If you’re on Foxtel cable then you probably get cable internet (or the nbnTM network). Foxtel content is unmetered on Telstra (and Foxtel) cable internet packages but if you’re going to move to Netflix and Fetch TV then you’ll likely need a better data plan. The potentially good news here is that increasing a monthly, 100Mb/s 500GB plan, which costs $109 per month, to a one Terabyte plan costs just $10 more per month. Of course, if you’re not already a heavy internet user then data plan increases can prove to be substantially more expensive.
What content is missing? Movies? Netflix has some but not as many recent releases as Foxtel. However, there are plenty of online stores to rent (even newer) movies like Fetch TV’s own store, Google Play and iTunes and you’ll have a grand left over to pay for them.
Sport (especially the footy, V8s and Formula 1), HBO shows (like Game of Thrones and West World) and Foxtel-produced shows like Wentworth and A Place to call Home are now available on the updated Foxtel Play app which can now be had for $44 per month - $15 per month for the ‘Pop tier’ plus $29 per month for the ‘Sport tier.’Read more: Bradley Digital Smoker review: Make a great barbecue even better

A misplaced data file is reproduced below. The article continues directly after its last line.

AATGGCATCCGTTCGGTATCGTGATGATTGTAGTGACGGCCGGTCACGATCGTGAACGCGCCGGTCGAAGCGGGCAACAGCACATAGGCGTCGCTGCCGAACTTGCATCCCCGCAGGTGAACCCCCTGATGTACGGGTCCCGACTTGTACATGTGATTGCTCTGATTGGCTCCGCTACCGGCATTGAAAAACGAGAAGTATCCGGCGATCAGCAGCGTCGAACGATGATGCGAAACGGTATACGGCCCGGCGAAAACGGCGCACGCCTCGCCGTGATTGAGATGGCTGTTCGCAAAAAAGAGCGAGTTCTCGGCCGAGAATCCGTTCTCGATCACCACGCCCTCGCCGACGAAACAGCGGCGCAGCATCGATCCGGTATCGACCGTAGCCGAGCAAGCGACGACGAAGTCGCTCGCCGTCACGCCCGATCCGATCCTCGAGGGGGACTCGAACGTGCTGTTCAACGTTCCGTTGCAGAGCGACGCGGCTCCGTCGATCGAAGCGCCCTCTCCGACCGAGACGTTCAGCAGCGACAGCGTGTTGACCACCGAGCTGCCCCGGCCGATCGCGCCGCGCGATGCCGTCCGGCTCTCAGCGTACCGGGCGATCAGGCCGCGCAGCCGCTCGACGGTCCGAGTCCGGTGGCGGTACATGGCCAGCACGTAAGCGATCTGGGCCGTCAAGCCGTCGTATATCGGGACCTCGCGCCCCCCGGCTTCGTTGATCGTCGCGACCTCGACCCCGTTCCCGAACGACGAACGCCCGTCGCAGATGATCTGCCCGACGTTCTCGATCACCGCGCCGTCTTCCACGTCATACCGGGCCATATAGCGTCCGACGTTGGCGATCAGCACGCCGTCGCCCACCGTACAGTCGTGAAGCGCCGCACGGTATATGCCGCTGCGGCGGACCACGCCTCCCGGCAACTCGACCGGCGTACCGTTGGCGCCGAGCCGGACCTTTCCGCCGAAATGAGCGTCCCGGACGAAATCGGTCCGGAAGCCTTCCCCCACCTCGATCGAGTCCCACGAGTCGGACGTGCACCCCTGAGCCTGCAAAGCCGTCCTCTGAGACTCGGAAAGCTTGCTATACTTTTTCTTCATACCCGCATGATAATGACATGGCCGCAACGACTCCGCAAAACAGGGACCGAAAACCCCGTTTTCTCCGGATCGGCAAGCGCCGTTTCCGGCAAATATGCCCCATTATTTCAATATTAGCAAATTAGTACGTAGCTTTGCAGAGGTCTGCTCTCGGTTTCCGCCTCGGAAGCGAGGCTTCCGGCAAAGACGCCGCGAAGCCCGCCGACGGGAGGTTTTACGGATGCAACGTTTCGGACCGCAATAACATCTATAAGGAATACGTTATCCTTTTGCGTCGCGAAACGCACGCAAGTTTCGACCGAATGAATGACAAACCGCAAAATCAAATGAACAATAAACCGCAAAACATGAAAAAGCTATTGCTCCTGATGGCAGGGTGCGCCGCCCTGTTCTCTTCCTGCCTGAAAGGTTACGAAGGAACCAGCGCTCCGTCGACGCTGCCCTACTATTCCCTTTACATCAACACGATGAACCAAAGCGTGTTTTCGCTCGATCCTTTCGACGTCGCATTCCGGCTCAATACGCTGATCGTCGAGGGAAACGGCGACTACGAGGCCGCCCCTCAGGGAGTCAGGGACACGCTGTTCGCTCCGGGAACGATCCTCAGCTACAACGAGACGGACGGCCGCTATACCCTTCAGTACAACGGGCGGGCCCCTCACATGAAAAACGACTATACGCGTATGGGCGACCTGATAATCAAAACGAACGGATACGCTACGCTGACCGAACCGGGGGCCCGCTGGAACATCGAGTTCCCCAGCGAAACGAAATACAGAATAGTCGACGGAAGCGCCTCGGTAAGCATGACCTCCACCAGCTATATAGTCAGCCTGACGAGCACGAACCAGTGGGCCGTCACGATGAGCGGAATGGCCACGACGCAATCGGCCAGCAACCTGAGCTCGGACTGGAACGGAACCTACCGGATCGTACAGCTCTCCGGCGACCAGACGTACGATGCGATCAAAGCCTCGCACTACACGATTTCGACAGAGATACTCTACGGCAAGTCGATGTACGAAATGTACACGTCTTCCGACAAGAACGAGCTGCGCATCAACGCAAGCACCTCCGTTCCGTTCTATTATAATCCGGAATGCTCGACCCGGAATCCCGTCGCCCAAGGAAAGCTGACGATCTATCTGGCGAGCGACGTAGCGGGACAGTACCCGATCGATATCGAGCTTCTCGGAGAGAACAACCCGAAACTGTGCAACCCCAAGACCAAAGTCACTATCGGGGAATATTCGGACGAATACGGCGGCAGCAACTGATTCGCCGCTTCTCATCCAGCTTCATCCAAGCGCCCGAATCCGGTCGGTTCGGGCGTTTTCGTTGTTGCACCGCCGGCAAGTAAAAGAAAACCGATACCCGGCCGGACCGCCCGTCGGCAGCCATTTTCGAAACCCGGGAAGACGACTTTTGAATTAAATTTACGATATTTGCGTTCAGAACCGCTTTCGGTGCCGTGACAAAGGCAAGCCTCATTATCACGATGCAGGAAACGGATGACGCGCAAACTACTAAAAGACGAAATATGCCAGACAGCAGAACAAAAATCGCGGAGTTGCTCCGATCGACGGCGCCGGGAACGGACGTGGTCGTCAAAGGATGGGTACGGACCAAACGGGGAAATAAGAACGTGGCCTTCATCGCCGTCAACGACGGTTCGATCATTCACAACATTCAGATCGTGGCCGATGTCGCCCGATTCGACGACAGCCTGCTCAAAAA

But there’s a caveat. While Foxtel Play content is available at a reasonable price on easy-to-use dedicated apps on select smart TVs, the Telstra TV box, Playstation, Xbox, PC and Mac, it’s not available on Android, Apple or third-party media streamers. So for many people, Foxtel’s ‘convenient and reasonably priced service’ quickly returns to being a less-convenient hassle all over again.
We’ve asked Foxtel to clarify the reasoning for this. At present the Foxtel Play website says you need a Foxtel Go app to watch Foxtel content on mobile devices. But to get a Foxtel Go app you need a full Foxtel TV subscription. Derp.
The easiest way round this (without moving into copyright infringement territory) is to purchase a Playstation 4 or Xbox One for around $500 just to get access to the Foxtel Play app. If you're a Telstra internet customer (and most Foxtel cable subscribers will be) you can purchase a Telstra TV streamer for $109 - this is the best bet.
This all gives you monthly a bill of:-
$10 Broadband allowance increase
$15 Fetch TV
$44 Foxtel Play
That comes to $84 per month (over $50 less than Foxtel’s full package). The one-off costs of $300 for the Fetch TV Mighty and $109 for the Telstra TV push the annual total to $1400 - just $200 less than the $1600 cost of a full Foxtel package. But this stretches to $600 in annual savings each subsequent year.